I envy the mountains. Solid and stoic, they watch over the world for eons. Our lives are but the twinkling of a firefly compared to the towering monoliths. They must look down upon us, much in the way we tower over the ants, and wonder why we scurry about so frantically. To answer the mountains’ unasked question, we must hurry. Our lives are finite. According to a 2010 United Nations study, the average life expectancy for a human is estimated to be 71 years. The honey-do list is a mile long and we are running out of Saturdays.
That you have a limited time on this planet should come as no surprise. Most of us are well aware of our own mortality. Even Pinterest is inundated with posts reminding everyone we are not guaranteed tomorrow. We are allotted a certain number of hours and we can spend them as we will. Once torn off the calendar on your desk, each day becomes lost to the annals of history. To waste such a precious, non-renewable resource would seem to be a grave sin.
Death and the passage of time evokes a certain seriousness. Contemplation of a world lacking you stirs emotions filled with fear and sadness. The possibility of departure from this life might instill a determination to accomplish at all cost. But, treating every action in life with solemnity or urgency can be as detrimental as wasting your life doing nothing. I do not foresee anyone lying on their deathbed wishing they had filled out a few more budget request forms or spent a few more hours at the Department of Motor Vehicles. There most certainly is a time and a place to be stern, but to really succeed in life you must be able to identify when seriousness is required and when it can be abandoned.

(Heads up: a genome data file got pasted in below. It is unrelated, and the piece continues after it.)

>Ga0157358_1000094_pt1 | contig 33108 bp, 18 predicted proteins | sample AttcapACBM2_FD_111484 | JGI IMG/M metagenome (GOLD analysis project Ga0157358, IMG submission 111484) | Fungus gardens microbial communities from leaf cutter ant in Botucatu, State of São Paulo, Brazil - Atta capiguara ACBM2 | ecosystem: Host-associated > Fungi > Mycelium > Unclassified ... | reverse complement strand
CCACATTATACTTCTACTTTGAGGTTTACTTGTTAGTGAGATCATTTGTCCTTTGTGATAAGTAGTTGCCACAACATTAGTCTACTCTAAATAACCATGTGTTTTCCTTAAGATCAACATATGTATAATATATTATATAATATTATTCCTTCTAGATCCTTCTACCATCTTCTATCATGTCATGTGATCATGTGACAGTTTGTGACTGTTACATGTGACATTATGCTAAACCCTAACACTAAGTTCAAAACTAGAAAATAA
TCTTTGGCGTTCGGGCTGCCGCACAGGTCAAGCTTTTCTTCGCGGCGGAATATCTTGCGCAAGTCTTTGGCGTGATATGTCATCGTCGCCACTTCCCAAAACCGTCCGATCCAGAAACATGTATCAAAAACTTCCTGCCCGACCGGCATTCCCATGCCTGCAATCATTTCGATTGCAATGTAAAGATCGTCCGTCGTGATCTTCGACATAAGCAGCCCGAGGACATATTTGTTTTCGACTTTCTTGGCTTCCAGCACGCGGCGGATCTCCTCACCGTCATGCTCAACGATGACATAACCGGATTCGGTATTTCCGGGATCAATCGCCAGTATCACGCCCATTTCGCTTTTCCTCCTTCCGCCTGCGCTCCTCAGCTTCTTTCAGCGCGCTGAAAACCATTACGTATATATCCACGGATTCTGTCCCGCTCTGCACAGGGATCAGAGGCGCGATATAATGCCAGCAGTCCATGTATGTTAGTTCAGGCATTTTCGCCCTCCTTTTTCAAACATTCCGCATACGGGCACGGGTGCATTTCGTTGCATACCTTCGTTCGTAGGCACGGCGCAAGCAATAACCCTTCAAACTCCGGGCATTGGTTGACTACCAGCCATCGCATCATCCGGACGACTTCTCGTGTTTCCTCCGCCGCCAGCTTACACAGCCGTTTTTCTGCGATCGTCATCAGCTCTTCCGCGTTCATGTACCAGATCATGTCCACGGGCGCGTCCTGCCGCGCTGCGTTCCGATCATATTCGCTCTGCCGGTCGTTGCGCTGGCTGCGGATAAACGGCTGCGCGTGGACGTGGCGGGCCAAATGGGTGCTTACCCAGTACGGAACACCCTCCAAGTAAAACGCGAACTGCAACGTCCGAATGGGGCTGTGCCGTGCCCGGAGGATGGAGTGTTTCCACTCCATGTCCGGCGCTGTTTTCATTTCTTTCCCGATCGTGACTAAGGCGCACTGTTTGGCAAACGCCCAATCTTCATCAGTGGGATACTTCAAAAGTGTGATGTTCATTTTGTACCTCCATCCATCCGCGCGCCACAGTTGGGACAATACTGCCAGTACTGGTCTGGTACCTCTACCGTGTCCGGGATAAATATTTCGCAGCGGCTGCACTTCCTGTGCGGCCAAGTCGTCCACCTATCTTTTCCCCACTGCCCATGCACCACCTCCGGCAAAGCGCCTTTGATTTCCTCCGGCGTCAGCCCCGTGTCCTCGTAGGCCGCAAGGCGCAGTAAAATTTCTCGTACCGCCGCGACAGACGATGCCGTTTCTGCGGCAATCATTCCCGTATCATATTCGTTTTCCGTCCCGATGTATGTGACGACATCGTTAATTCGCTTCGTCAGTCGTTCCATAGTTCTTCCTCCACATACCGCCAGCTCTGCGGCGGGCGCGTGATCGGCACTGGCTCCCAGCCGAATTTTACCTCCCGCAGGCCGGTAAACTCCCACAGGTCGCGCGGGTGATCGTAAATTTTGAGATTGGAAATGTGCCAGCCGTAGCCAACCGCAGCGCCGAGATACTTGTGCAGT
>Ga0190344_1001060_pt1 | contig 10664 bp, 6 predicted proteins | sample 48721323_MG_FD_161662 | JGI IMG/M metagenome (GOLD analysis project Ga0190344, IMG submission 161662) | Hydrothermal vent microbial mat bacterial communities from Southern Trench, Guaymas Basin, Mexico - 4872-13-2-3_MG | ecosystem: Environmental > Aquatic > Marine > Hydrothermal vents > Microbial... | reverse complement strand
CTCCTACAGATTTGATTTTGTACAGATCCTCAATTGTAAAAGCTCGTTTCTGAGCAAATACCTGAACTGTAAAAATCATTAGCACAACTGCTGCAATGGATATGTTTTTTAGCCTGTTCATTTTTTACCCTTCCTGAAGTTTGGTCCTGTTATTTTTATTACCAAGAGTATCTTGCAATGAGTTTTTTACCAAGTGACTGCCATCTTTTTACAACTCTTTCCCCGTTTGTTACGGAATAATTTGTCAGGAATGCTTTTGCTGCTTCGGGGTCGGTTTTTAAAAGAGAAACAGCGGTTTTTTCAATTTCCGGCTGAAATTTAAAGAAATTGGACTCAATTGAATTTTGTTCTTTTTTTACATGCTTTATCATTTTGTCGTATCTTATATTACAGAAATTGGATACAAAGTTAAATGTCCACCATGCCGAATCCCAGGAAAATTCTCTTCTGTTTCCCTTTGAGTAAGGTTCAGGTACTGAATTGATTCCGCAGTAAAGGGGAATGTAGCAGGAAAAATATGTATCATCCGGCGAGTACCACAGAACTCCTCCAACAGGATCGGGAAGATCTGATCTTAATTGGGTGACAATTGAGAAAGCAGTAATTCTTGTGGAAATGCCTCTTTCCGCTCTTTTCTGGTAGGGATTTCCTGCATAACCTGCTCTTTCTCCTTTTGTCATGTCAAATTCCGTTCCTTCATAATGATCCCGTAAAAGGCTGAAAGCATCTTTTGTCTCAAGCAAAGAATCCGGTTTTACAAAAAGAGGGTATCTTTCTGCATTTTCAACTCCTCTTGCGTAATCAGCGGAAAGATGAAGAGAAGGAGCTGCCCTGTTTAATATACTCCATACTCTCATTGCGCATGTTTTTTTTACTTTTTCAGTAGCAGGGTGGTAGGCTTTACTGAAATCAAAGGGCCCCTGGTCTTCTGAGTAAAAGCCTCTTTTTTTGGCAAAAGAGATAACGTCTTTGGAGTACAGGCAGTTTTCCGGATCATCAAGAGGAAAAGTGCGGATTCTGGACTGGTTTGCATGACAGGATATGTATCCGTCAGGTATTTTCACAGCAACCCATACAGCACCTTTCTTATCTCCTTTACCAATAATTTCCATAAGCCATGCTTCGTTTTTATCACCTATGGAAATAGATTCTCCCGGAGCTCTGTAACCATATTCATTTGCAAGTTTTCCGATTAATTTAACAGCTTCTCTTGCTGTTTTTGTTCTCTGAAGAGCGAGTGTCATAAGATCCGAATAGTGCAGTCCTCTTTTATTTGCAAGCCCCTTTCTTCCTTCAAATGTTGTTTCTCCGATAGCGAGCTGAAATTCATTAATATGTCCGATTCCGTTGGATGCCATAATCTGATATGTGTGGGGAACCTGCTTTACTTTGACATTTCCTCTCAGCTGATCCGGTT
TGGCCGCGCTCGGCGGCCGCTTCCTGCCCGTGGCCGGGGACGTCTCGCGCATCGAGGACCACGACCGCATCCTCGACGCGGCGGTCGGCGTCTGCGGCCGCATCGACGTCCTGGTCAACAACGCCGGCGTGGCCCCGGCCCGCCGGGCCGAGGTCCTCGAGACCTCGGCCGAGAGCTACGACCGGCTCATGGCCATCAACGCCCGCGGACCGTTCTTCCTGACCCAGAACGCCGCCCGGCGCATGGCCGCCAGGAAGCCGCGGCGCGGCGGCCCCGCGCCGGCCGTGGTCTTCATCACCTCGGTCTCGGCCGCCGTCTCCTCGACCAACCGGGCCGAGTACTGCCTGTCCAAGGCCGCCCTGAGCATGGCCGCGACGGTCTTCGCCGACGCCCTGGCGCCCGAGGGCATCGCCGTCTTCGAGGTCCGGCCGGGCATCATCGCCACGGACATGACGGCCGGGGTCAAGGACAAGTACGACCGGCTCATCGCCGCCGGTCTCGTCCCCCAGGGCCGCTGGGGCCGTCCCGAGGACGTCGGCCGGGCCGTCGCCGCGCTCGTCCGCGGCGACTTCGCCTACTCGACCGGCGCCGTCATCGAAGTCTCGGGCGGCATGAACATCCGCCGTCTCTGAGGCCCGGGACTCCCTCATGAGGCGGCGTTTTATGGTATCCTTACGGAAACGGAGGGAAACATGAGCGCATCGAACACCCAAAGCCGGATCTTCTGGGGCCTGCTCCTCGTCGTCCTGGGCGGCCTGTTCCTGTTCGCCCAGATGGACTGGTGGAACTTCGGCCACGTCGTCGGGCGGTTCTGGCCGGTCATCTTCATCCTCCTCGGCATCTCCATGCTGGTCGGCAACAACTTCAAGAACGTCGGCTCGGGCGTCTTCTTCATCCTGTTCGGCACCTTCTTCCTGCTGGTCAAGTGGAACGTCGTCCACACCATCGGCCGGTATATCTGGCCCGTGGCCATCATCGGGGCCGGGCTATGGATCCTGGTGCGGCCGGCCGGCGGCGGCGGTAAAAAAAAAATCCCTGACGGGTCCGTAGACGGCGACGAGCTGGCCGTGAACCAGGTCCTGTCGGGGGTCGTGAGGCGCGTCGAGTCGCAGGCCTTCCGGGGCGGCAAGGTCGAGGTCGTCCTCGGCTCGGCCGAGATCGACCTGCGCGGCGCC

In my life, I tend to err towards the abandonment of the somber. My wife and children view me as goofy. I go to work and take pride in my job. I parent and take pride in my family. However, I rarely miss the opportunity to laugh, or play. My daughter and I have an uncanny knack of creating a game out of almost anything. As discussed earlier, life is short. I refuse to allow the weight of the world to burden my soul. This is not born out of naivete or ignorance. I care about politics, society, and ecology. I just refuse to create additional angst for my life. If the situation demands I can, usually, approach it with the requisite seriousness. I simply choose not to go out of my way looking to add austerity to my life.
As for jokes at a funeral, at that I might draw the line. A funny anecdote to ease the pain of loss is fine, but the only time you should be allowed to tell jokes at a funeral is if it is your own.
Photo Credit: quiita from buzzxtra.com